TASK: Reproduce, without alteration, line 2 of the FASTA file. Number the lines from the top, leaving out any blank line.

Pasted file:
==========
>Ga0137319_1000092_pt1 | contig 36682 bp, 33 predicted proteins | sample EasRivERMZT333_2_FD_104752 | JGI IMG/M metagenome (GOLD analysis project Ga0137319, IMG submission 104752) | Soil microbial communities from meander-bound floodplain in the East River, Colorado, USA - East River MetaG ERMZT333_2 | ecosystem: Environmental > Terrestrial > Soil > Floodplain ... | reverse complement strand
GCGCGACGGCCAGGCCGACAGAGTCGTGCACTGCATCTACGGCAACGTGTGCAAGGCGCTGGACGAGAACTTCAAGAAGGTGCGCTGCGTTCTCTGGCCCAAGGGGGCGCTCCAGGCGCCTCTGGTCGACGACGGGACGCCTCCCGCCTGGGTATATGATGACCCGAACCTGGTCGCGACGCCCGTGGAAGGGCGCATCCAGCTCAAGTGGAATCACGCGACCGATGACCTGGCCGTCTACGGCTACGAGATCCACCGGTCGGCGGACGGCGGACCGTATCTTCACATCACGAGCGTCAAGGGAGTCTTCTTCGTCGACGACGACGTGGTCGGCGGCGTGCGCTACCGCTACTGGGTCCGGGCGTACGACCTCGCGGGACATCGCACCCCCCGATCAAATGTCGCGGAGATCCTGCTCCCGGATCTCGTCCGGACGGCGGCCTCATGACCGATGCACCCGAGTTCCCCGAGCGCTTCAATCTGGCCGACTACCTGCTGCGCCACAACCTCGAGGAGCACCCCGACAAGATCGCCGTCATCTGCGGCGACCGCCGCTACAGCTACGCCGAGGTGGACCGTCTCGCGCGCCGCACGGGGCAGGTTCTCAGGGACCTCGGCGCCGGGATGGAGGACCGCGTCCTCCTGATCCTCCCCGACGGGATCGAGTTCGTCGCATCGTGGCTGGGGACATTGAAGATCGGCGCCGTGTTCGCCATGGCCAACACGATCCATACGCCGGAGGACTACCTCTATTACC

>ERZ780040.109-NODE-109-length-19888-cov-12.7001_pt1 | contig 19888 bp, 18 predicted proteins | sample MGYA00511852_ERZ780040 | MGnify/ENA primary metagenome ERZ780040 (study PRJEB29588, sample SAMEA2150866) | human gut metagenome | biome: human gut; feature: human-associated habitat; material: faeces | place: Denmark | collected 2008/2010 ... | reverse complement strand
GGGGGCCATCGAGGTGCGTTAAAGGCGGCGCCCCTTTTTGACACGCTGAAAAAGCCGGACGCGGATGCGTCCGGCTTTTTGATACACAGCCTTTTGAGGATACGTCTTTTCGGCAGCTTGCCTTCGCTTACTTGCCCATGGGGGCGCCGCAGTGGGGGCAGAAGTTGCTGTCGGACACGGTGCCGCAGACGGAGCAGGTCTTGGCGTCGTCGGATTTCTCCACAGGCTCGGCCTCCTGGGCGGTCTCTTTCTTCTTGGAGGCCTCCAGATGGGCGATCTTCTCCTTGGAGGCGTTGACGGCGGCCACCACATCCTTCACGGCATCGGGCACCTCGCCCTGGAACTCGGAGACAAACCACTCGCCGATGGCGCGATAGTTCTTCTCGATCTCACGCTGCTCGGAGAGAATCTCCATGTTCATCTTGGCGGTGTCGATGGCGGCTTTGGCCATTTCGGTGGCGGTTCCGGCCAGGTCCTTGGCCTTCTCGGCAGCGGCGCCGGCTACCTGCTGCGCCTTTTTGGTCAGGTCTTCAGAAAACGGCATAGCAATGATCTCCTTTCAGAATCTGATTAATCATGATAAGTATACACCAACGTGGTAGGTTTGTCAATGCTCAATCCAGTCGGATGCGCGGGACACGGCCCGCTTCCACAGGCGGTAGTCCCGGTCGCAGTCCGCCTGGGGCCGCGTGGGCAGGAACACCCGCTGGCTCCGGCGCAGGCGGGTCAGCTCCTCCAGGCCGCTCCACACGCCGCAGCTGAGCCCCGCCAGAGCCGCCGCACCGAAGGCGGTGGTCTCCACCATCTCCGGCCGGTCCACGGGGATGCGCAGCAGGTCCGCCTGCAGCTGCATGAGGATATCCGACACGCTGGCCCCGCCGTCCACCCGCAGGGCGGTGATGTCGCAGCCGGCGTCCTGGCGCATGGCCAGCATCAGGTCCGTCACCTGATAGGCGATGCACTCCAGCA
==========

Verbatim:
GCGCGACGGCCAGGCCGACAGAGTCGTGCACTGCATCTACGGCAACGTGTGCAAGGCGCTGGACGAGAACTTCAAGAAGGTGCGCTGCGTTCTCTGGCCCAAGGGGGCGCTCCAGGCGCCTCTGGTCGACGACGGGACGCCTCCCGCCTGGGTATATGATGACCCGAACCTGGTCGCGACGCCCGTGGAAGGGCGCATCCAGCTCAAGTGGAATCACGCGACCGATGACCTGGCCGTCTACGGCTACGAGATCCACCGGTCGGCGGACGGCGGACCGTATCTTCACATCACGAGCGTCAAGGGAGTCTTCTTCGTCGACGACGACGTGGTCGGCGGCGTGCGCTACCGCTACTGGGTCCGGGCGTACGACCTCGCGGGACATCGCACCCCCCGATCAAATGTCGCGGAGATCCTGCTCCCGGATCTCGTCCGGACGGCGGCCTCATGACCGATGCACCCGAGTTCCCCGAGCGCTTCAATCTGGCCGACTACCTGCTGCGCCACAACCTCGAGGAGCACCCCGACAAGATCGCCGTCATCTGCGGCGACCGCCGCTACAGCTACGCCGAGGTGGACCGTCTCGCGCGCCGCACGGGGCAGGTTCTCAGGGACCTCGGCGCCGGGATGGAGGACCGCGTCCTCCTGATCCTCCCCGACGGGATCGAGTTCGTCGCATCGTGGCTGGGGACATTGAAGATCGGCGCCGTGTTCGCCATGGCCAACACGATCCATACGCCGGAGGACTACCTCTATTACC